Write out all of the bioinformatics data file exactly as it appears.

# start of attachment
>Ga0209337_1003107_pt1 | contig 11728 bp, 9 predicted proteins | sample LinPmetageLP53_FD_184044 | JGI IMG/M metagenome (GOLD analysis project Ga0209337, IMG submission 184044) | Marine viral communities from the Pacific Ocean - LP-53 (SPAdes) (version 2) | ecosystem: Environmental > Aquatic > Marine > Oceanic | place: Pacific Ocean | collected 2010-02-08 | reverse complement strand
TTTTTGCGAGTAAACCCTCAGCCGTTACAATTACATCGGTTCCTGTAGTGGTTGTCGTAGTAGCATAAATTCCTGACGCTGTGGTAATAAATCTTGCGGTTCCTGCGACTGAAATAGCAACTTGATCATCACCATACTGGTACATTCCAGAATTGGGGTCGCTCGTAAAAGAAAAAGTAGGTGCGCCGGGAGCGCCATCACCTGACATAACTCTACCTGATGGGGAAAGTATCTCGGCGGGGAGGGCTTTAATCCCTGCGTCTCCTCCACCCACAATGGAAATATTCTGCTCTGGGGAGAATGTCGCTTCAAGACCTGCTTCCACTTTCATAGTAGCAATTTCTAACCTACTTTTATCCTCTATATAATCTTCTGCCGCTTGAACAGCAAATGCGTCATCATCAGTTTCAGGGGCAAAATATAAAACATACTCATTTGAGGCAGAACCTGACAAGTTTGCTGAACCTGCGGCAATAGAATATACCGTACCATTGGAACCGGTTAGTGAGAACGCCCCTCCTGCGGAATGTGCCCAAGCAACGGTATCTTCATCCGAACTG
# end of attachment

>Ga0209337_1003107_pt1 | contig 11728 bp, 9 predicted proteins | sample LinPmetageLP53_FD_184044 | JGI IMG/M metagenome (GOLD analysis project Ga0209337, IMG submission 184044) | Marine viral communities from the Pacific Ocean - LP-53 (SPAdes) (version 2) | ecosystem: Environmental > Aquatic > Marine > Oceanic | place: Pacific Ocean | collected 2010-02-08 | reverse complement strand
TTTTTGCGAGTAAACCCTCAGCCGTTACAATTACATCGGTTCCTGTAGTGGTTGTCGTAGTAGCATAAATTCCTGACGCTGTGGTAATAAATCTTGCGGTTCCTGCGACTGAAATAGCAACTTGATCATCACCATACTGGTACATTCCAGAATTGGGGTCGCTCGTAAAAGAAAAAGTAGGTGCGCCGGGAGCGCCATCACCTGACATAACTCTACCTGATGGGGAAAGTATCTCGGCGGGGAGGGCTTTAATCCCTGCGTCTCCTCCACCCACAATGGAAATATTCTGCTCTGGGGAGAATGTCGCTTCAAGACCTGCTTCCACTTTCATAGTAGCAATTTCTAACCTACTTTTATCCTCTATATAATCTTCTGCCGCTTGAACAGCAAATGCGTCATCATCAGTTTCAGGGGCAAAATATAAAACATACTCATTTGAGGCAGAACCTGACAAGTTTGCTGAACCTGCGGCAATAGAATATACCGTACCATTGGAACCGGTTAGTGAGAACGCCCCTCCTGCGGAATGTGCCCAAGCAACGGTATCTTCATCCGAACTG